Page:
What Can I Do?

A look at how we can be supportive friends, family, and co-workers to someone in an abusive or unhealthy relationship

Do you have a loved one who is in an unsafe relationship? Or someone who is causing harm? Are you worried about what might be happening in a loved one’s relationship? Do you feel helpless in wanting to support them? You are not alone and support is here for you! 

We often see and hear about resources for those experiencing abuse, but not often resources for the family, friends, and co-workers of those surrounding the individuals possibly in an unhealthy or abusive relationship. Unfortunately, many times the last people to know of an unhealthy relationship are loved ones, but we would like to help change that. So having tools and knowledge for how to support someone struggling in their relationship, while also taking care of yourself is very important. 

The most important thing you can do for a loved one in an abusive relationship is to be there for them. Support them, show you care, and that you are not there to make any decisions for them. You are there to support them regardless of what decision they make. Make your conversation about supporting them and not about their partner. Be there, without judgment, to listen, bounce ideas, and give support.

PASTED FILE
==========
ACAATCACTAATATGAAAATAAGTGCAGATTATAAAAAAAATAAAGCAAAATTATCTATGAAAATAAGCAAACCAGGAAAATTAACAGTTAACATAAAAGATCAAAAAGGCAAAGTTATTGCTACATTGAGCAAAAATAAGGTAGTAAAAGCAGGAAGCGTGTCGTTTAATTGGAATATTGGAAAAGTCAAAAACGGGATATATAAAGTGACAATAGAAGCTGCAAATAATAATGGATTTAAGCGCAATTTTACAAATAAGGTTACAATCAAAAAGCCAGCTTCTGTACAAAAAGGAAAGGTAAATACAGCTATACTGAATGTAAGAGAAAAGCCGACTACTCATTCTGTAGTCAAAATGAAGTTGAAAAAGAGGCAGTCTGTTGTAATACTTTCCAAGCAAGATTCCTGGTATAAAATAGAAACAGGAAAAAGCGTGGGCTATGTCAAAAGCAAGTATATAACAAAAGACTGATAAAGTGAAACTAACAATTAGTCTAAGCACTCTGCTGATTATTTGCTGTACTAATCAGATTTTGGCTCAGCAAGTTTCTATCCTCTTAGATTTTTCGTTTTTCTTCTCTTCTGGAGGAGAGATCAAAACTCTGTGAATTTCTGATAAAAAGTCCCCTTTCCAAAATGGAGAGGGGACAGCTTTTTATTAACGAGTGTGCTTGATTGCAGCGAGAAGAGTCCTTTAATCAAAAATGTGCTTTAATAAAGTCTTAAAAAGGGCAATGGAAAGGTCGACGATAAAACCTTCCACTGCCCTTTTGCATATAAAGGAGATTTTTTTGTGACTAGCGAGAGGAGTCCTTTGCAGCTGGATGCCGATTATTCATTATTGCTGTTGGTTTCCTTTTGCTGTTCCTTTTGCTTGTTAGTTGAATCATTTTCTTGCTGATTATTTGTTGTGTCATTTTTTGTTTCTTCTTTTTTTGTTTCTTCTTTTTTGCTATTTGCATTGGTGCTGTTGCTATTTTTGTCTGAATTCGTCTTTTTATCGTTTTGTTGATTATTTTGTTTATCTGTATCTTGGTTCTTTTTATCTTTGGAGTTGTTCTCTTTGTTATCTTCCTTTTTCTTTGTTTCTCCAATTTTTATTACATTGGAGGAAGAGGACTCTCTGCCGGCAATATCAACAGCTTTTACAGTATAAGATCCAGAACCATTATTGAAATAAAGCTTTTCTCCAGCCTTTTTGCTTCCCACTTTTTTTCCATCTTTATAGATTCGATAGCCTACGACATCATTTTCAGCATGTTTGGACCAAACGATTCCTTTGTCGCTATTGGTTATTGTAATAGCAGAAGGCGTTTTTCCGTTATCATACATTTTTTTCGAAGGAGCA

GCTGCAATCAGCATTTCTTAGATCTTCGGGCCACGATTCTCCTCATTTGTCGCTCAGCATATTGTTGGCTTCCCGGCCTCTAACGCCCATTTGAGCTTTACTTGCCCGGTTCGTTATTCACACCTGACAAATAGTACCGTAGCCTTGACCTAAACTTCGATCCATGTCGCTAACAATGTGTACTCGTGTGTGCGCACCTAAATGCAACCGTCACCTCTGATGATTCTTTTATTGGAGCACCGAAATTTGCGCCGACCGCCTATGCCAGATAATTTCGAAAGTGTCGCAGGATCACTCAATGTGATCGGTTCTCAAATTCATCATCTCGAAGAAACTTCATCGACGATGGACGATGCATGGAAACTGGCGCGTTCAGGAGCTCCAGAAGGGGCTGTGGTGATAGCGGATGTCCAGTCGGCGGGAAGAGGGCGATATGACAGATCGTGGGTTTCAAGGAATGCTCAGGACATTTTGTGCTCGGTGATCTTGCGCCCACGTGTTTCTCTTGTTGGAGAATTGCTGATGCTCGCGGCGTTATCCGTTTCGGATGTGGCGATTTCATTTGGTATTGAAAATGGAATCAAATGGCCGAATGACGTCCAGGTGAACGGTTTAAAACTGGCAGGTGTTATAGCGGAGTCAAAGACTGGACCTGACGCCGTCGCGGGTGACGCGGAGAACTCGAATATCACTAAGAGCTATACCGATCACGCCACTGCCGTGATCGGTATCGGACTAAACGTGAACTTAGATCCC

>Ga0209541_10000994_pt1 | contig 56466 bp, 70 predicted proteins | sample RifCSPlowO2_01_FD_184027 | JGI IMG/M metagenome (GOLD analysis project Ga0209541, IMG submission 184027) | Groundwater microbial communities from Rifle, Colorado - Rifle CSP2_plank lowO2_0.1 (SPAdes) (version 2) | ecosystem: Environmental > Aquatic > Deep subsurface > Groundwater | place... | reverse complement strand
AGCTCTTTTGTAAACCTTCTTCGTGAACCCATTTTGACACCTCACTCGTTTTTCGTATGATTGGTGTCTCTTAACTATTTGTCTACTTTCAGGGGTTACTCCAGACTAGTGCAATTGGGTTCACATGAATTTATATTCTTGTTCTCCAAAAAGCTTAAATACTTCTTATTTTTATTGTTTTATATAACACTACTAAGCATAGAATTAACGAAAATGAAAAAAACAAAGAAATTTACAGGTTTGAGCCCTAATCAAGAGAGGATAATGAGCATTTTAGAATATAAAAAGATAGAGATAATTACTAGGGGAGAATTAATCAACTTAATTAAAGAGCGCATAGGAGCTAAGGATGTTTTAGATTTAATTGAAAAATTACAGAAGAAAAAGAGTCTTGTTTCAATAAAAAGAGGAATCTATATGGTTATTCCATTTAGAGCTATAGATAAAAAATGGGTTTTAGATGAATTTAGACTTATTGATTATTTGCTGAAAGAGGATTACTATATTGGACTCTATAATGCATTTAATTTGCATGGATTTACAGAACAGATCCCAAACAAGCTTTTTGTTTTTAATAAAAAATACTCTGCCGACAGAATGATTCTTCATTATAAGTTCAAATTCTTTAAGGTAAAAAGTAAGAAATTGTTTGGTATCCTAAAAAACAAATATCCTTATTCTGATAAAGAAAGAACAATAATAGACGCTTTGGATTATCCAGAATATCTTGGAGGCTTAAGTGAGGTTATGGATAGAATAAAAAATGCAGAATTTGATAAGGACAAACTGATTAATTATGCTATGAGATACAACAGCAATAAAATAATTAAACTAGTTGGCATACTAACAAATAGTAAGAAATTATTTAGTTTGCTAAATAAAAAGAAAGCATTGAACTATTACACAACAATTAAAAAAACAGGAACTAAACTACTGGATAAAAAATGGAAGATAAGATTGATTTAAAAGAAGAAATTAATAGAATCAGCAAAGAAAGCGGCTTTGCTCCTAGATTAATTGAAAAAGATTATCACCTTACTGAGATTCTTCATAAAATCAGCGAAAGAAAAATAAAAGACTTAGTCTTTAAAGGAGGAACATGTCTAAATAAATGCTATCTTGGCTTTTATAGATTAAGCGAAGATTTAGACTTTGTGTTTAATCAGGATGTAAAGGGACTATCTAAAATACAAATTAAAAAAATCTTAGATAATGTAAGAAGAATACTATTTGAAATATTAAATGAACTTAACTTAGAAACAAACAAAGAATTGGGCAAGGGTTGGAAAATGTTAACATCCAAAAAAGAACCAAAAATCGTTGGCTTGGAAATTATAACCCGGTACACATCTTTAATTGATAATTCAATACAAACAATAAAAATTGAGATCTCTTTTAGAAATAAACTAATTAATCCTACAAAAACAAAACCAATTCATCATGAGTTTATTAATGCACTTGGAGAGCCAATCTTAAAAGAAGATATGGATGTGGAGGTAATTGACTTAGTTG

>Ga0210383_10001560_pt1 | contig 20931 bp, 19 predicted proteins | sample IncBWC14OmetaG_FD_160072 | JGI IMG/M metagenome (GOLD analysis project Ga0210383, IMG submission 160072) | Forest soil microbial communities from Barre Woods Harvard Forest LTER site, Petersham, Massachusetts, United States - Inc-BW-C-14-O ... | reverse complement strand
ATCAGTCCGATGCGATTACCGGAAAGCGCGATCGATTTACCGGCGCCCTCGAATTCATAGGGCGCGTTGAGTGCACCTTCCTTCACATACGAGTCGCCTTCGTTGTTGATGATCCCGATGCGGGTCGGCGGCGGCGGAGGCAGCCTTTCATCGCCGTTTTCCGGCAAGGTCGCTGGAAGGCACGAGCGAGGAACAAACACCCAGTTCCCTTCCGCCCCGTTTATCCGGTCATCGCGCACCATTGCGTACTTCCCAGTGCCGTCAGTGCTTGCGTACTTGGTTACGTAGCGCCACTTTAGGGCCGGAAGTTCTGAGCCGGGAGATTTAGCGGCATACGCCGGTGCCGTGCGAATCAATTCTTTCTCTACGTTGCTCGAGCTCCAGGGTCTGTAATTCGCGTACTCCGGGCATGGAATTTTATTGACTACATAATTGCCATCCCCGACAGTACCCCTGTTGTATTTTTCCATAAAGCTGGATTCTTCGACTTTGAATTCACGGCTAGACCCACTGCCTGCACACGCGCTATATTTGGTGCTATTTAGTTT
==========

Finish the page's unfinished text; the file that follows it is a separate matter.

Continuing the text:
What can I do to be a supportive loved one to someone experiencing abuse? 

  1. Ask a question: “How’s it going?” or “How are you feeling?” can be powerful 
  2. Listen! Being heard helps us feel understood and supported. 
    1. A few examples of things to say to someone who has experienced harm
      1. I believe you
      2. I am concerned about ‘give an example’
      3. Thanks for sharing this. 
      4. You are not alone 
      5. It’s not your fault 
      6. You get to choose what you do next. 
  3. Stay connected: While we are currently being asked to physically distance ourselves from each other, we must not socially distance ourselves. Domestic violence lives in the dark, so we have to make sure that we are not letting darkness creep into our connections with each other. 


Example dialogue: 

Carla is worried about her friend Jane. Jane has been dating her partner for the past six months and since Jane hasn’t been attending their normal Thursday night walking group (which the pair never missed prior to Jane’s new relationship), she isn’t responding to her texts, or acting like her normal bubbly self. Their text conversation is below:

Keep reaching out to your loved one every time you notice something is off. Always accept their answer without guilt or shame – you always want to be a safe option for them to reach out to when they are ready.


What if I start to feel really worried? 

Signs of high risk for serious harm include: 

  1. Access to firearms
  2. Suicidal thoughts/threats
  3. Prior strangulation

If any of these are present in the relationship, please reach out to one of our advocates for support and help. Reaching out to Harbor House is 100% free and confidential. Our 24/7 Helpline: 920-832-1667. 


Feeling nervous about where a conversation might go and not knowing how to respond? 

  • If the conversation is going nowhere: When you’re getting silence or one-word answers, it’s best to back off and try again a different day. Just asking questions lets people know you are someone they can turn to when they are ready.
  • When you don’t know the answer: